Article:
Blind

  • ​Although many people like the fact that electric cars don't produce engine noise, this means that blind pedestrians can't hear them coming. Having the cars emit a warning sound is one solution, and a new system could help keep that sound from being any louder than necessary.
  • The Macaron​ is a clever measuring tape dreamt up by students from the Queensland University of Technology. Described as a universal smart tape measure, it was inspired by one of the team members who is vision impaired and struck some difficulties renovating his house.
  • A cane that gets tapped along the ground is certainly a great help to the visually-impaired, but is there room for improvement? The entrepreneurs at Turkey's Young Guru Academy (YGA) seem to think so, which is why they partnered with electronics company Vestel to create the WeWALK Smart Cane.
  • Taking in stunning views on a road trip can make the hours of travel worth the effort. But if you're a blind passenger, such joys are not available to you. Ford Italia is hoping to change that with a prototype window that allows blind passengers to experience views from a car window using touch.
  • According to ELIA Life Technology, less than one percent of visually-impaired people can read braille. It's quite difficult to master, with users reportedly taking up to 10 months to learn the alphabet. The company's new ELIA Frames system, however, can apparently be learned in just three hours.
  • Sydney's Ben Felten will go for a motorcycle land speed record this weekend in South Australia, aboard a Kawasaki ZX-10R. Since he's completely blind, he'll be taking instructions from an ex-MotoGP rider over a radio. The target? Over 156 miles per hour, or 251 kmh.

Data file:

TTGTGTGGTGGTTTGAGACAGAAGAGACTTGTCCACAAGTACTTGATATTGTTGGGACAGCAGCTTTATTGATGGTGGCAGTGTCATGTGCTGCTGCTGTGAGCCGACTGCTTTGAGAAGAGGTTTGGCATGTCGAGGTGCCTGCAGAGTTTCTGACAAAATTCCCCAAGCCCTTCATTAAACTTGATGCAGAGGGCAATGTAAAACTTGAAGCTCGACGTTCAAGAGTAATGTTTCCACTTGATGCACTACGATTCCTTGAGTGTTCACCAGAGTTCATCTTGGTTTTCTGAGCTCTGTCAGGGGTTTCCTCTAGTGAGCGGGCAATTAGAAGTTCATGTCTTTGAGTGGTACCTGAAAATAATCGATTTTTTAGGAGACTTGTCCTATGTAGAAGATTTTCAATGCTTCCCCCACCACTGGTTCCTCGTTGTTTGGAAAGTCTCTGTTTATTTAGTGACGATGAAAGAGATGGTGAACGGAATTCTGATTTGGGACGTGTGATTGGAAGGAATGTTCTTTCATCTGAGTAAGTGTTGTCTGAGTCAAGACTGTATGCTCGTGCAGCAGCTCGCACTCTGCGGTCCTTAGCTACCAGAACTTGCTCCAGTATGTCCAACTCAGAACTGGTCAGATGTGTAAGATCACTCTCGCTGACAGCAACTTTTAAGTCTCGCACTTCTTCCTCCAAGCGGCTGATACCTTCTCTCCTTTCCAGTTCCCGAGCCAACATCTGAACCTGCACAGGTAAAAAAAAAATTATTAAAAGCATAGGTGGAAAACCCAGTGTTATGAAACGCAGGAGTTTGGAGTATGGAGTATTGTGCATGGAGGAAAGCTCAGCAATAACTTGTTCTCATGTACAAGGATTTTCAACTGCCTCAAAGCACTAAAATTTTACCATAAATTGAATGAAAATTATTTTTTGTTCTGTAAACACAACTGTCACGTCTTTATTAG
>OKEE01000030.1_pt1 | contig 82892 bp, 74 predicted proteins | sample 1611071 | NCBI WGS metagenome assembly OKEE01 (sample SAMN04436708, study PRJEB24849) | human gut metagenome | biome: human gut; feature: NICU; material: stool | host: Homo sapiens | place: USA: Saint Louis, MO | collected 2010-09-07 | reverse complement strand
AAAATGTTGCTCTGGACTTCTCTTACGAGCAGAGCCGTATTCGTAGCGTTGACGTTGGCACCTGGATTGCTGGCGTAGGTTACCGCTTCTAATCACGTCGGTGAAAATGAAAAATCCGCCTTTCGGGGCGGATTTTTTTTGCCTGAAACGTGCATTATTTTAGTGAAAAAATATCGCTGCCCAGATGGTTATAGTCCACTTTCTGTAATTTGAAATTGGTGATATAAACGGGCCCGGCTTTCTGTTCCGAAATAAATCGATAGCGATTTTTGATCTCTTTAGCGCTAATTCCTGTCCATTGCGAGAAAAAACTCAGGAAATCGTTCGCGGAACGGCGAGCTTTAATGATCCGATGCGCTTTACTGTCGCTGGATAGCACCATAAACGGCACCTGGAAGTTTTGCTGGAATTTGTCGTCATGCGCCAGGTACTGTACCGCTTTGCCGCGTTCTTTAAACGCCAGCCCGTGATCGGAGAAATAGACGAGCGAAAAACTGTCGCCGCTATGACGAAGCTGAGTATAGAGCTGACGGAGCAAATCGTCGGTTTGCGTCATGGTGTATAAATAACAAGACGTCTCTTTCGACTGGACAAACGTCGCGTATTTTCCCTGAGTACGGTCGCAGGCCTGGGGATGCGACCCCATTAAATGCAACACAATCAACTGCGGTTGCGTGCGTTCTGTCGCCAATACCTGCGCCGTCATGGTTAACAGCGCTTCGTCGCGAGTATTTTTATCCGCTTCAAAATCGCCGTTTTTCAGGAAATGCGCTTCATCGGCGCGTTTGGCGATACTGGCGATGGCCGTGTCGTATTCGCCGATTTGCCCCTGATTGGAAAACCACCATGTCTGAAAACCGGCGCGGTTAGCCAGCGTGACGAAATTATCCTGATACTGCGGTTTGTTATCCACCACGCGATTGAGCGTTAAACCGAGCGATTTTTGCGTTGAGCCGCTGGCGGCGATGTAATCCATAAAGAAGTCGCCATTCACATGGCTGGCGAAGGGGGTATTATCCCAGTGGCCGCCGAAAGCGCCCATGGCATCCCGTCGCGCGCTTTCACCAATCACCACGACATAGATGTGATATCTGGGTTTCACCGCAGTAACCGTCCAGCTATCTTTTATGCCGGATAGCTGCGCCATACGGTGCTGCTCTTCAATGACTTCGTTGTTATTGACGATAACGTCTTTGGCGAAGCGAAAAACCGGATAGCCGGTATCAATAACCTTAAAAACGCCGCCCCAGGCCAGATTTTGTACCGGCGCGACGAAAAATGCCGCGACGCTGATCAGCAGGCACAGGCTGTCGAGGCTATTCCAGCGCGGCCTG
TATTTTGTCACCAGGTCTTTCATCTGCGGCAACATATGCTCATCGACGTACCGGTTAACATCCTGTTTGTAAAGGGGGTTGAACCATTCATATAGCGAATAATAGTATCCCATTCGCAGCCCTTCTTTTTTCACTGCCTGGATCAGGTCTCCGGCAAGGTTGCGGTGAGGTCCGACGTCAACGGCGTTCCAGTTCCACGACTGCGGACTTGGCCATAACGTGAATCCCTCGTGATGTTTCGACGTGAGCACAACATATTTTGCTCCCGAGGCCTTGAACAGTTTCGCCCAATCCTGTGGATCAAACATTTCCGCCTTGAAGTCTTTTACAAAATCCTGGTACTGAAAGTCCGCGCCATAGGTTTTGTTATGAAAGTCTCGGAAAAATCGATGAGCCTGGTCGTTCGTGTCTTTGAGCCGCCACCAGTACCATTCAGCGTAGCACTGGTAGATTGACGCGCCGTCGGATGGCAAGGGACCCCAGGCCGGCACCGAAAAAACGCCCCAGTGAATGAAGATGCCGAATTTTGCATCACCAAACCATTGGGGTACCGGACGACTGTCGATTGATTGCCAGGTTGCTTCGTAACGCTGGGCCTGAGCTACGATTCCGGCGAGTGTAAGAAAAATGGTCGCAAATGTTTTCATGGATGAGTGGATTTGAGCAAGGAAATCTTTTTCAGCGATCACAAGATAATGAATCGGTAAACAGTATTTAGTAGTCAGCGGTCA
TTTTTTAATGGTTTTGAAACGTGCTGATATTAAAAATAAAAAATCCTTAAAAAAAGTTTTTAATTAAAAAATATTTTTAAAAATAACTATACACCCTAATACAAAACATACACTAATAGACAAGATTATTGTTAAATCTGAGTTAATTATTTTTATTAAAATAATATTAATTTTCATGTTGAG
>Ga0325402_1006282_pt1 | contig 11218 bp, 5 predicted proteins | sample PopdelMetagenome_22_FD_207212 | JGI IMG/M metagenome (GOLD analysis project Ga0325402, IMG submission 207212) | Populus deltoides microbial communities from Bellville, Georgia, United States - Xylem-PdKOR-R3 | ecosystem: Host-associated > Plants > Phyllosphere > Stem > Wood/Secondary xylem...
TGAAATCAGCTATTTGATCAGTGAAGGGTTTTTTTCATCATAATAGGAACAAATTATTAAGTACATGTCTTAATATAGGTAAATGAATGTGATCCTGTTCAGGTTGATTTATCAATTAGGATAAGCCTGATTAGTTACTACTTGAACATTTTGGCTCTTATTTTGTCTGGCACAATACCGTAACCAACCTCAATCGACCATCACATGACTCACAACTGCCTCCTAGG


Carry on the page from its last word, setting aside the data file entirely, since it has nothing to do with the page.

• ​Although you may not realize it, there are car-racing video games that blind people can play. Brian A. Smith, however, thinks they leave something to be desired. That's why he created the RAD, an audio-based interface that he claims can be integrated into almost any racing game.
  • New technologies could play a vital part in improving how the visually impaired navigate their day-to-day lives. Ideas like connected walking canes and high-tech glasses are gathering some real momentum, as are smart bands like the Sunu launching this month.
  • To address declining braille literacy rates amongst the blind and visually impaired, a team from the Harvard Innovations Lab has devised an innovative system that allows someone to independently learn braille without the guiding hand of a trained teacher.​
  • A short-range radar wearable being developed by the VTT Technical Research Center of Finland could soon be guiding the visually impaired through their outdoor activities. VTT’s Guidesense is a chest-worn monitor that alerts the wearer of potential obstacles through vibrations and voice feedback.
  • Science
    Scientists from the University of Rochester Medical Center have devised a non-invasive system of imaging retinal cells, and it could ultimately be used to catch conditions such as glaucoma before they lead to blindness.​
  • Science
    Participants in a study have successfully played through a video game without ever actually looking at it. They were guided through virtual mazes via direct brain stimulation, which could lead to sensory prosthetics to help visually-impaired people navigate or provide a new way to interact with VR.